For all of the mountains turned to rubble and streams turned to orange in the coalfields of Appalachia, one consolation for the region has always been to have some of the lowest electricity rates in the nation. With coal being literally under their feet, Appalachian utilities have delivered cheap and reliable electricity for about as long as King Coal has been firing up the boilers that make the steam that spins the generators that juice the wires that light up our lives in so many magical ways.
But everything is relative. Rates in this region may be lower than in other parts of the country, but they have been rising over the past few years, due mainly to price hikes in coal and retrofitting of coal-fired power plants with smokestack scrubbers and the like, to meet environmental regulations.
Another thing that has been rising in recent years in a region that is known for high poverty rates: even higher poverty rates. Of course this has gone hand-in-hand with higher unemployment, a` la the Great Recession.
Snapshot: Appalachian Poverty by the Numbers (2010)
- US Poverty Rate: 13.8%
- Appalachian Poverty Rate 15.6%
- Appalachian County with Highest Poverty Rate: Wolfe County, KY (42.2%)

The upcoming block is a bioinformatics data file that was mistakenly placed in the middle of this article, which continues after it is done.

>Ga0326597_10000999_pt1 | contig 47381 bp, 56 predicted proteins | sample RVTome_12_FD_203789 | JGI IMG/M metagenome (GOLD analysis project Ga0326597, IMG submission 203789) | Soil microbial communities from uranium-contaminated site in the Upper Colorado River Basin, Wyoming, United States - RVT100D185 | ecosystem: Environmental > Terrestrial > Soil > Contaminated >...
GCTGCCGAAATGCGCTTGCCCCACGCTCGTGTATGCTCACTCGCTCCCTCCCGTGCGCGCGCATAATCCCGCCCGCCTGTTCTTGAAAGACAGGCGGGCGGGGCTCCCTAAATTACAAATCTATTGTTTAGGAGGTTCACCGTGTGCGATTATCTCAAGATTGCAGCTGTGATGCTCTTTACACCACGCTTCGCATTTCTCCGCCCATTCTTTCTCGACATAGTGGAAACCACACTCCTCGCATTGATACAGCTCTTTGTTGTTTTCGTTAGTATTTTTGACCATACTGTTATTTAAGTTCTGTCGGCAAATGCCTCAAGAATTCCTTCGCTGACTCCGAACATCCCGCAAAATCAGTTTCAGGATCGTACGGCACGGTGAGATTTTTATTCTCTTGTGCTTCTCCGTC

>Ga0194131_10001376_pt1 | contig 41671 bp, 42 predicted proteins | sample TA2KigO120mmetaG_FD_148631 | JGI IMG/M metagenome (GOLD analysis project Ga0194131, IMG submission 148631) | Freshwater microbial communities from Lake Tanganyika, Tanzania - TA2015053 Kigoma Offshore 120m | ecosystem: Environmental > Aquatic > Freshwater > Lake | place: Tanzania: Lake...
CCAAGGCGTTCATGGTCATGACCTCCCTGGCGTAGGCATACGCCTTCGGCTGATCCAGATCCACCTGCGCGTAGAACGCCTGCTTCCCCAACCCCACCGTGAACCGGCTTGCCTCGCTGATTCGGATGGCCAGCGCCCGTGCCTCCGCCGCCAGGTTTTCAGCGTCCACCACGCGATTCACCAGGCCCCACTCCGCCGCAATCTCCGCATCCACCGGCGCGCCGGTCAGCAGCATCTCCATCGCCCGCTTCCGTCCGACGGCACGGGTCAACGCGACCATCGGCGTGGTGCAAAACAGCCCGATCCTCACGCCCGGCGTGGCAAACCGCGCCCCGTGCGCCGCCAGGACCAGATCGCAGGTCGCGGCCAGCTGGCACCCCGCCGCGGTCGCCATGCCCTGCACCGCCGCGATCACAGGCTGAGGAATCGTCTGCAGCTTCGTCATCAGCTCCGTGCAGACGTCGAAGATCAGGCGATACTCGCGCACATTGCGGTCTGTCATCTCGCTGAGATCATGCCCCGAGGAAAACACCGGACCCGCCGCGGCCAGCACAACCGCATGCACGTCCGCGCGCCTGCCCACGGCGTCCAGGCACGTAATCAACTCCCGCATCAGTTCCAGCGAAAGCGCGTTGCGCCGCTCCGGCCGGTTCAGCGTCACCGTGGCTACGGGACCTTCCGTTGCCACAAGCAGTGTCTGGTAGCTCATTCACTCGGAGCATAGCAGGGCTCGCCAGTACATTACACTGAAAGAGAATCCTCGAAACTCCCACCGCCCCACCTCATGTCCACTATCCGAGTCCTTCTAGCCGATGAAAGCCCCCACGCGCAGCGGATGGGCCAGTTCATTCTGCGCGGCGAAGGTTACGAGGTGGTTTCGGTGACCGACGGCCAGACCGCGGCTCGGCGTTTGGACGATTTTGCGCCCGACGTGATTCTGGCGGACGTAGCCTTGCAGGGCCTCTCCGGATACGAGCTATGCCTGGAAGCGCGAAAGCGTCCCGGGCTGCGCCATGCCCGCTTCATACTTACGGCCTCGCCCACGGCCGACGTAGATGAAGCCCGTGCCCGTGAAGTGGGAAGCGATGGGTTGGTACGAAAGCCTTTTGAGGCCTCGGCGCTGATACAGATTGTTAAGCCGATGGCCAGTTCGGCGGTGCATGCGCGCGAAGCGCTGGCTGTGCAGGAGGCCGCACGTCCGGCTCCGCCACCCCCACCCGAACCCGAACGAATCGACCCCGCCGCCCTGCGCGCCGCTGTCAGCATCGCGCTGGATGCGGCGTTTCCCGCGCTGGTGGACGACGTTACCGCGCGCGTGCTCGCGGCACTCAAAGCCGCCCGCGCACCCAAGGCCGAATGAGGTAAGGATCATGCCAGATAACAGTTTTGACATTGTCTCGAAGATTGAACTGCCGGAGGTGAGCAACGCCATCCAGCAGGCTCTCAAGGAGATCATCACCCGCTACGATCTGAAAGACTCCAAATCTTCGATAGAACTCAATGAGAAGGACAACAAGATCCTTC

- Appalachian County with 2nd-Highest Poverty Rate: Owsley County, KY (41.5%)
- Number of Appalachian KY Counties with Poverty Rate 20% or above: 45
- Number of Appalachian Tennessee Counties with Poverty Rate 20% or above: 16
- Number of Appalachian Tennessee Counties with Poverty Rate Above 30%: 2
Source: Appalachian Regional Commission
Even as rates climb, an electric bill might not yet be a particularly burdensome budget item for middle to upper income households. But as income inequality continues to widen, more and more Appalachian households are asking hard questions about how they keep their lights on while trying to pay for other basic necessities.
A 2008 Economic Opportunity Study determined that residential energy bills are upwards of 26% of the budget of households in poverty, while households with incomes higher than the eligibility ceiling for emergency utility assistance (LIHEAP) spent about 4% of their income on utilities. And lest anyone assume generally wasteful energy habits on the part of poor people, the study shows that energy consumption in low-income households is somewhat less than in higher-income households. This, despite the fact that low-income housing is typically much less energy efficient than the houses of rich people.
If at some point higher-income homeowners want to get a better handle on rising utility bills, they have the financial means to do this, typically by taking out a loan to weatherize their house. Depending on terms and extent of the upgrades, this type of loan more than pays for itself over time in reduced energy bills. However, between the down payment and credit score requirements of conventional loans, this is rarely a realistic option for lower-income homeowners.
This is the reality that the nonprofit organization Appalachian Voices is working to change.